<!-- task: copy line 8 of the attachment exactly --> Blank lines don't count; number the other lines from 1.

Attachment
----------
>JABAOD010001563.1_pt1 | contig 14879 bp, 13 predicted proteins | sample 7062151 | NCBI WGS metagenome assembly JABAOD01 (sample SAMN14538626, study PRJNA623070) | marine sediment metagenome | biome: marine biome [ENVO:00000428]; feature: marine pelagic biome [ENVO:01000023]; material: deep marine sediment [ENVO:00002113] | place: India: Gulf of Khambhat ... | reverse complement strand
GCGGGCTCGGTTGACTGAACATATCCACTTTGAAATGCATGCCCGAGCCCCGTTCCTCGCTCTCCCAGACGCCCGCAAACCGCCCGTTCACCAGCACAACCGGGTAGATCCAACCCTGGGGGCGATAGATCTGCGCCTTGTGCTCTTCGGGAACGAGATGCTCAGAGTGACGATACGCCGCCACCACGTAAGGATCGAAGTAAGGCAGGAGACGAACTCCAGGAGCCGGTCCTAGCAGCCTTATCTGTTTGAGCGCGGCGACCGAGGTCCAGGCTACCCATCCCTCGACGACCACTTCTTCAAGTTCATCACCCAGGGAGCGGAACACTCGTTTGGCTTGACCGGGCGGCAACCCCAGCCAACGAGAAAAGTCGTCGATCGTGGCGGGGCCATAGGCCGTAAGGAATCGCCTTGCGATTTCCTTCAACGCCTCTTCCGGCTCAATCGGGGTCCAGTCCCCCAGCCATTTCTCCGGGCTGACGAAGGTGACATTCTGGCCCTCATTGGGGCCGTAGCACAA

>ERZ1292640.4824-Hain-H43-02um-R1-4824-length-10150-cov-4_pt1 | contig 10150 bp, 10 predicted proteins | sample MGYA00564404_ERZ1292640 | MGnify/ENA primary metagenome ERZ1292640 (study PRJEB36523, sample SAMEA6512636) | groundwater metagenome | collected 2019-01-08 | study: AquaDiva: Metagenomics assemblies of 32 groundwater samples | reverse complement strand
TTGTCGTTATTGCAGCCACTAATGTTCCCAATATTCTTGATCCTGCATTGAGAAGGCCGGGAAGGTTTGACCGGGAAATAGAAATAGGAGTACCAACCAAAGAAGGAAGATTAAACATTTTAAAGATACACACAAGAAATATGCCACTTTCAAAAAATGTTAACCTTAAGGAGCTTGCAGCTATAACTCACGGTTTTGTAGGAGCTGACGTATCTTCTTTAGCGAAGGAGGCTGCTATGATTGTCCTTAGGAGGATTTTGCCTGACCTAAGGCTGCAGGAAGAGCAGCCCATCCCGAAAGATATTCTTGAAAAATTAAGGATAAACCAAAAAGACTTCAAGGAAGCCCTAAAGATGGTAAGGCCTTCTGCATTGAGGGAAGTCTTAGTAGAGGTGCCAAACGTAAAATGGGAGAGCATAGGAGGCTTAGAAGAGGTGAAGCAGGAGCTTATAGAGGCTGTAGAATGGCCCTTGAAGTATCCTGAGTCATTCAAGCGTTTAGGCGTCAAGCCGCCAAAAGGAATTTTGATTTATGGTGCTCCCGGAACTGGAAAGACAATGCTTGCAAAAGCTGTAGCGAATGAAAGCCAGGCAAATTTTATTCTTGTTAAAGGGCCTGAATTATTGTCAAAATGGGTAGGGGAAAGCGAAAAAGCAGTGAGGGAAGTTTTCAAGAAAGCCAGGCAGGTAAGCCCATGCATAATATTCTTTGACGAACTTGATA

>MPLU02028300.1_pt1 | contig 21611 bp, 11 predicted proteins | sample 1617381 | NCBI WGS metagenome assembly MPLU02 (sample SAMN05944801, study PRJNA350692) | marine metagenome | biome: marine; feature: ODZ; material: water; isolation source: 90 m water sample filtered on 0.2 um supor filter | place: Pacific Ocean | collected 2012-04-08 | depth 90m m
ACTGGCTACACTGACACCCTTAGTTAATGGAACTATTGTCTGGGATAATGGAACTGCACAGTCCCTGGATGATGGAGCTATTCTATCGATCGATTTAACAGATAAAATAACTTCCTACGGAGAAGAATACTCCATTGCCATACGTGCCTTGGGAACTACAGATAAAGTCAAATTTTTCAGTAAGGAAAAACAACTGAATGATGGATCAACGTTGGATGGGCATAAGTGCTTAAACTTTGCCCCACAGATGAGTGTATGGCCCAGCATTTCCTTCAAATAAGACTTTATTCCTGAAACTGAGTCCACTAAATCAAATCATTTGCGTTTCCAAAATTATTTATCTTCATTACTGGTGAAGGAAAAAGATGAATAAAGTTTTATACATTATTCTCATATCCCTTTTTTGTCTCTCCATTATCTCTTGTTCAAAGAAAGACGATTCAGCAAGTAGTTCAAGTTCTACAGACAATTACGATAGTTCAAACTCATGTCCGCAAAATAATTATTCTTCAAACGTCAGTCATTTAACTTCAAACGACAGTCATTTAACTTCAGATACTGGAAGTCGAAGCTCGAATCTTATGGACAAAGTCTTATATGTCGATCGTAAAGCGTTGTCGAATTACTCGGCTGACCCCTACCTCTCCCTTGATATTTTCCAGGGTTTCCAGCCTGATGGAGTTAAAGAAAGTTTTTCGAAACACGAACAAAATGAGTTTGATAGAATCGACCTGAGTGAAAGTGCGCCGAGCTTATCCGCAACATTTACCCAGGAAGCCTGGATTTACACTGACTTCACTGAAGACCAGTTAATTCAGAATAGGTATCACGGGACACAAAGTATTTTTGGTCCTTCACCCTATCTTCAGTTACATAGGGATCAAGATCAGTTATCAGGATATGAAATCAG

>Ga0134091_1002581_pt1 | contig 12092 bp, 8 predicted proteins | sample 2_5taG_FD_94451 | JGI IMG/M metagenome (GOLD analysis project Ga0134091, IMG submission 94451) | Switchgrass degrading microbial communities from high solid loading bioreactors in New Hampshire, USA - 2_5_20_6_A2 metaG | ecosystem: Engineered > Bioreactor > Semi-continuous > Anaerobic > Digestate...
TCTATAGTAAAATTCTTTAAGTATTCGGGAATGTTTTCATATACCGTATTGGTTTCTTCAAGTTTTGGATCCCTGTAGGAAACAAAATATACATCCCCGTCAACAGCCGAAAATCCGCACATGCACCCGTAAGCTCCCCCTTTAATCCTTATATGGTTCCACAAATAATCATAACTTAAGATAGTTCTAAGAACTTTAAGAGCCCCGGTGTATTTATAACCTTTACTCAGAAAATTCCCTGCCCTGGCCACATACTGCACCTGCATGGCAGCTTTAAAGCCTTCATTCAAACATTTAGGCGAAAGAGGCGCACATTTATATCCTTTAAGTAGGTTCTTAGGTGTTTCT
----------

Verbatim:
TCTATAGTAAAATTCTTTAAGTATTCGGGAATGTTTTCATATACCGTATTGGTTTCTTCAAGTTTTGGATCCCTGTAGGAAACAAAATATACATCCCCGTCAACAGCCGAAAATCCGCACATGCACCCGTAAGCTCCCCCTTTAATCCTTATATGGTTCCACAAATAATCATAACTTAAGATAGTTCTAAGAACTTTAAGAGCCCCGGTGTATTTATAACCTTTACTCAGAAAATTCCCTGCCCTGGCCACATACTGCACCTGCATGGCAGCTTTAAAGCCTTCATTCAAACATTTAGGCGAAAGAGGCGCACATTTATATCCTTTAAGTAGGTTCTTAGGTGTTTCT